Excerpt from - inPaint The Magazine for Professionals Oct/Nov 2015
    For over 30 years, D.L. Richie Paint'n Decorating has been on the same busy corner in Bethel Park, PA, a suburb south of Pittsburgh.  The company put up it's paint (and wallpaper and carpet and flooring and window treatment) store in 1984, and that was after spending 21 years before that as a paint contracting company.  Now, you can get both; get paint at their store and hire them to paint your house.
    "My dad started in 1963 as a painting contractor,"  said store owner David Richie Jr. "In 1984 we opened up a retail location and we've been doing both ever since.  My son Doug is coming into the business and will be the third generation.  He graduated from Duquesne and is taking a year off at this point," said Richie.  "He'll be back here in December ready to rock and roll."
    Richie is excited about the extra help as business is booming, and part of that is thanks to his son's college degree.  "Doug got a degree in advertising and marketing and he immediately got us on Facebook and Twitter and got an awesome website going,"  said Dave.  And he knows his paint too.  He's got ten years contracting experience as well.  Visit the site at dlrichie.com and the first thing you see?  D.L. Richie Jr., with a smile and a quote of "How can I help you?" before you get in the door--before you even get out of your own door.  "My face pops up," he chuckles.  "it's informative if you call me for an estimate, since when I come to your house you can immediately place the name with the face."  Along with that is information about all the services offered and the products they use to do it.  Occasional blog posts give homeowners helpful tips and industry news.

Staying in place

    D.L. Richie Paint'n Decorating's growing long roots in one location, as well as its success on both sides of the counter, has helped solidify its reputation.  As with any successful dealer, people come for the advice.  "We know what we're talking about," said Richie.  "We're pretty much up to date on product knowledge and application.  People want to know how do I paint a wall, do I need this tape, what about this tray?"
    By sticking with Devoe through its journey of being acquired by one company and then another, Richie wound up being a dealer for a hometown company Pittsburgh Paints.  There's a certain advantage to having one of the world's largest companies right up the road.  "Devoe was originally in Louisville and it was always a bit of a battle trying to sell the Devoe name along with the paint," Richie recalled.  "Now we're hoping with the PPG logo it will sell more--hometown paint,  hometown dealer.  We're sure it can't hurt any."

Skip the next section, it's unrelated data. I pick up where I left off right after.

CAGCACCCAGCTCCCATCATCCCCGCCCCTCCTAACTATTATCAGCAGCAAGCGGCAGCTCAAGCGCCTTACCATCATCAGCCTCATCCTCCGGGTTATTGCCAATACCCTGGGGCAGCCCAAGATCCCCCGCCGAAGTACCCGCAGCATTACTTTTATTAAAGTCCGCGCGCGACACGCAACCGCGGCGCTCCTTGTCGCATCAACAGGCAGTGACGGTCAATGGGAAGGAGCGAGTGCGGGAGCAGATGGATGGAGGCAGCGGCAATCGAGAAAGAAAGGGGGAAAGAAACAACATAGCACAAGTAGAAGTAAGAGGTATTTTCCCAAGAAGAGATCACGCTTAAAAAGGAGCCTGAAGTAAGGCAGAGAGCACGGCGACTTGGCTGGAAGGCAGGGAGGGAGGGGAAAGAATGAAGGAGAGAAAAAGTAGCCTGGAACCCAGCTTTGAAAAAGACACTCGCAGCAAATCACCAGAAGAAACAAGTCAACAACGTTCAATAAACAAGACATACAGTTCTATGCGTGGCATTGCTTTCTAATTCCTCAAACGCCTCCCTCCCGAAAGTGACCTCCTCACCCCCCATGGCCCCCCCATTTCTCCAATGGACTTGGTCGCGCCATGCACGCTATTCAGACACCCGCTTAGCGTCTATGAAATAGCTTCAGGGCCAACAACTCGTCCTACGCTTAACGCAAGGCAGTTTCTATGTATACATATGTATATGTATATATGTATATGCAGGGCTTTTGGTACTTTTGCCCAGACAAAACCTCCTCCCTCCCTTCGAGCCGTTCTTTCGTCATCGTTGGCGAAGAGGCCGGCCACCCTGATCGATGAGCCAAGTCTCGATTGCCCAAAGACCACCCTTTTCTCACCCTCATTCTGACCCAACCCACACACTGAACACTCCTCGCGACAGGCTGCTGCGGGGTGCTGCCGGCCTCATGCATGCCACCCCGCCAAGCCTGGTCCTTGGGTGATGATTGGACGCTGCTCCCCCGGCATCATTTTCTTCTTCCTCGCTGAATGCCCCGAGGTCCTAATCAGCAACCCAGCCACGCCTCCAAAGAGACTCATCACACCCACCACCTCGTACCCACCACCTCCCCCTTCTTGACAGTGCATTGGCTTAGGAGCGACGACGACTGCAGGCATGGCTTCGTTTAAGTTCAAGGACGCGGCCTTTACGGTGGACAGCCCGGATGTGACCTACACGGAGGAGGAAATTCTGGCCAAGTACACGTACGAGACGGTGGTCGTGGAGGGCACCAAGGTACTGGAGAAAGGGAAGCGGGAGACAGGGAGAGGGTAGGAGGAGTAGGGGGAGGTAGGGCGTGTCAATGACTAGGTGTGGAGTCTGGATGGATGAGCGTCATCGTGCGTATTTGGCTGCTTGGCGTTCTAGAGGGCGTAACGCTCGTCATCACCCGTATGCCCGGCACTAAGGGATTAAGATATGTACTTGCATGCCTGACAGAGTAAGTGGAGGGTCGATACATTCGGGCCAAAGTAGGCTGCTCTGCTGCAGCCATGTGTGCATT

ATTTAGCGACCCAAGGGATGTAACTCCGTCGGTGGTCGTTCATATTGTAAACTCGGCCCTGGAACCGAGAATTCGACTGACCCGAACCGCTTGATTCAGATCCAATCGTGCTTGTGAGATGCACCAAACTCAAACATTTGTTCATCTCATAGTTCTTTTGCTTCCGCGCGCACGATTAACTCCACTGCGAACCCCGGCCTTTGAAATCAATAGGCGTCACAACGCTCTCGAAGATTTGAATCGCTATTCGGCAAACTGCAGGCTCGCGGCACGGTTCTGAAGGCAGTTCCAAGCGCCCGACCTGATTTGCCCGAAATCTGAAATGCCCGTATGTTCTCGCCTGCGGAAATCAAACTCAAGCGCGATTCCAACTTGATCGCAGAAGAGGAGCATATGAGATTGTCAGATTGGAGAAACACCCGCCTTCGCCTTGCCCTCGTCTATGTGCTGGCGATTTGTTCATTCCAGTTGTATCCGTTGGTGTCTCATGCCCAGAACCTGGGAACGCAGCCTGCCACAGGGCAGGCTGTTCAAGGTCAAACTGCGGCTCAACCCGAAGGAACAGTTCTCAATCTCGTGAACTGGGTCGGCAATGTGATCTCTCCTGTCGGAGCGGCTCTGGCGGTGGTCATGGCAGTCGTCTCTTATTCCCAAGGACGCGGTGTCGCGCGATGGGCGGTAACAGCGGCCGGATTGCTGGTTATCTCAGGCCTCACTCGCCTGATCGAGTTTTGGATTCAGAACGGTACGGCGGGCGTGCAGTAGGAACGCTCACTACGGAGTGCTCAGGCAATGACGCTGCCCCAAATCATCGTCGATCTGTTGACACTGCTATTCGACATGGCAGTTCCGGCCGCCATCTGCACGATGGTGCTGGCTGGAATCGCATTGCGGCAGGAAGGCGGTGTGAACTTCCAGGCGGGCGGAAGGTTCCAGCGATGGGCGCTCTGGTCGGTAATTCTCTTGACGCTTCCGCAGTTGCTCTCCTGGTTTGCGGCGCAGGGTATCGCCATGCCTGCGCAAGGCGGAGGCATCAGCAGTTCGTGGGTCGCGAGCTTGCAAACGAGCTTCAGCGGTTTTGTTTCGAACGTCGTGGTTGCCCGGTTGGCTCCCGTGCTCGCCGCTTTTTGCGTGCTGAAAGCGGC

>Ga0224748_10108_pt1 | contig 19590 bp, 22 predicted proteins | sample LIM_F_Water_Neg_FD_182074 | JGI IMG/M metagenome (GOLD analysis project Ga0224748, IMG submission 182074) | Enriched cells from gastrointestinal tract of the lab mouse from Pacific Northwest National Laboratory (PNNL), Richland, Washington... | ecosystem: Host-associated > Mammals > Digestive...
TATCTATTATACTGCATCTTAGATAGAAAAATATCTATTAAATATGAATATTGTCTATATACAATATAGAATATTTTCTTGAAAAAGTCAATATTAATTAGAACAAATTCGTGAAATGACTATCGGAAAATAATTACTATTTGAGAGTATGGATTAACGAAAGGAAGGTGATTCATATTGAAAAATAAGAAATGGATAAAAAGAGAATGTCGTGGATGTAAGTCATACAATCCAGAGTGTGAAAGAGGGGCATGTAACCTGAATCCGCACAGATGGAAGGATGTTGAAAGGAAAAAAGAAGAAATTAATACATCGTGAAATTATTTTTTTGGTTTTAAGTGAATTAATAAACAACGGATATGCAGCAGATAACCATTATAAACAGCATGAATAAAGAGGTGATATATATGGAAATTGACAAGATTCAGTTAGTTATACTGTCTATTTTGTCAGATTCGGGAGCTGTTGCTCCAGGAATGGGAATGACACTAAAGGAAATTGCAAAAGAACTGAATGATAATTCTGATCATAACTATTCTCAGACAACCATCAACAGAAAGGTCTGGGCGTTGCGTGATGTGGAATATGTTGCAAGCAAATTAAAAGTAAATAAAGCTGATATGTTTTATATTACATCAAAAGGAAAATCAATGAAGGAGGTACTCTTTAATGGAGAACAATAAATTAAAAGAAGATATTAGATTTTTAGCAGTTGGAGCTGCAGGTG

Devoe is one of those products, he pointed out, that has quality in the can but not necessarily the name recognition that goes with it--which helps make it at home in an independent store where the staff can educate customers on the quality of the brand.  "PPG changed a couple things but kept more of it the same and put the PPG logo on it, "he observed.  "They combined a couple products to lower the number of SKUs they would have to make and sell." Richie is happy with how things came out, and it happy to be part of the PPG network.

Give by the Gallon

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    Getting involved with PPG Pittsburgh Paints, the PPG brand available exclusively to independent dealers, also helped get him involved in a local charitable project,  which is how he came to our attention.  Better yet, he helped himself by helping others. "Paint For a Change" is a nationwide initiative funneled through PPG Dealers to help rehabilitate community structures in need of paint restoration.  "It was developed as part of the brand's commitment to locally-owned business and to help local retailers give back to their communities," the company describes.